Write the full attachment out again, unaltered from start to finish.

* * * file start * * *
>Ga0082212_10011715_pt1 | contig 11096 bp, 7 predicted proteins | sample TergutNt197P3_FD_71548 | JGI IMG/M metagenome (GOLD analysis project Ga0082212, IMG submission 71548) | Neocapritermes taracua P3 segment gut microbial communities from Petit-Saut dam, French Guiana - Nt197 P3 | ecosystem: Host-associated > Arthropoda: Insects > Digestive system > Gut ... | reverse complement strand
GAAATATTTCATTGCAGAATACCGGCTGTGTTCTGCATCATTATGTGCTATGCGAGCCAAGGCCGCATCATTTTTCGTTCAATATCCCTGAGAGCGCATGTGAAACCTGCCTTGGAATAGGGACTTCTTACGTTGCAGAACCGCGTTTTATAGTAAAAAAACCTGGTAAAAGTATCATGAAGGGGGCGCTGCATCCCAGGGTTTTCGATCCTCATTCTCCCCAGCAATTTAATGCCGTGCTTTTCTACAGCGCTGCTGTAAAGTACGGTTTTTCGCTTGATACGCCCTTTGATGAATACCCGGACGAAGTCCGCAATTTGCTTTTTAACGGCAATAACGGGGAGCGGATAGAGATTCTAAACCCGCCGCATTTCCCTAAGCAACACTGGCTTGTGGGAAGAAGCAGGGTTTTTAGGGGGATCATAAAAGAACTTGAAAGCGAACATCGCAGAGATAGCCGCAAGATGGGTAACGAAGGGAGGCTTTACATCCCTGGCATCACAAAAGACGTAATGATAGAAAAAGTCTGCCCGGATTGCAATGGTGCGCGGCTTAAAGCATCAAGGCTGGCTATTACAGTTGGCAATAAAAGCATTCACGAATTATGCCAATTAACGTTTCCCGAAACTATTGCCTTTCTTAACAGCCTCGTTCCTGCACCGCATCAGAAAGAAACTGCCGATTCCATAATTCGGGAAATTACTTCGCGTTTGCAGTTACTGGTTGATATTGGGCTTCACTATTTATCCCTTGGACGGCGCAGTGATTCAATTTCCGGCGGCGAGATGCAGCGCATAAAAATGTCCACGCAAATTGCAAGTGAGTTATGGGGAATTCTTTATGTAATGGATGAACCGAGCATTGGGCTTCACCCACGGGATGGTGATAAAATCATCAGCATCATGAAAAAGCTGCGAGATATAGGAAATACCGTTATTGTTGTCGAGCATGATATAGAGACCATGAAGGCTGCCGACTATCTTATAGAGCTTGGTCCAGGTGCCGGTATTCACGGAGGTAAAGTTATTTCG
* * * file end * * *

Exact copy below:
>Ga0082212_10011715_pt1 | contig 11096 bp, 7 predicted proteins | sample TergutNt197P3_FD_71548 | JGI IMG/M metagenome (GOLD analysis project Ga0082212, IMG submission 71548) | Neocapritermes taracua P3 segment gut microbial communities from Petit-Saut dam, French Guiana - Nt197 P3 | ecosystem: Host-associated > Arthropoda: Insects > Digestive system > Gut ... | reverse complement strand
GAAATATTTCATTGCAGAATACCGGCTGTGTTCTGCATCATTATGTGCTATGCGAGCCAAGGCCGCATCATTTTTCGTTCAATATCCCTGAGAGCGCATGTGAAACCTGCCTTGGAATAGGGACTTCTTACGTTGCAGAACCGCGTTTTATAGTAAAAAAACCTGGTAAAAGTATCATGAAGGGGGCGCTGCATCCCAGGGTTTTCGATCCTCATTCTCCCCAGCAATTTAATGCCGTGCTTTTCTACAGCGCTGCTGTAAAGTACGGTTTTTCGCTTGATACGCCCTTTGATGAATACCCGGACGAAGTCCGCAATTTGCTTTTTAACGGCAATAACGGGGAGCGGATAGAGATTCTAAACCCGCCGCATTTCCCTAAGCAACACTGGCTTGTGGGAAGAAGCAGGGTTTTTAGGGGGATCATAAAAGAACTTGAAAGCGAACATCGCAGAGATAGCCGCAAGATGGGTAACGAAGGGAGGCTTTACATCCCTGGCATCACAAAAGACGTAATGATAGAAAAAGTCTGCCCGGATTGCAATGGTGCGCGGCTTAAAGCATCAAGGCTGGCTATTACAGTTGGCAATAAAAGCATTCACGAATTATGCCAATTAACGTTTCCCGAAACTATTGCCTTTCTTAACAGCCTCGTTCCTGCACCGCATCAGAAAGAAACTGCCGATTCCATAATTCGGGAAATTACTTCGCGTTTGCAGTTACTGGTTGATATTGGGCTTCACTATTTATCCCTTGGACGGCGCAGTGATTCAATTTCCGGCGGCGAGATGCAGCGCATAAAAATGTCCACGCAAATTGCAAGTGAGTTATGGGGAATTCTTTATGTAATGGATGAACCGAGCATTGGGCTTCACCCACGGGATGGTGATAAAATCATCAGCATCATGAAAAAGCTGCGAGATATAGGAAATACCGTTATTGTTGTCGAGCATGATATAGAGACCATGAAGGCTGCCGACTATCTTATAGAGCTTGGTCCAGGTGCCGGTATTCACGGAGGTAAAGTTATTTCG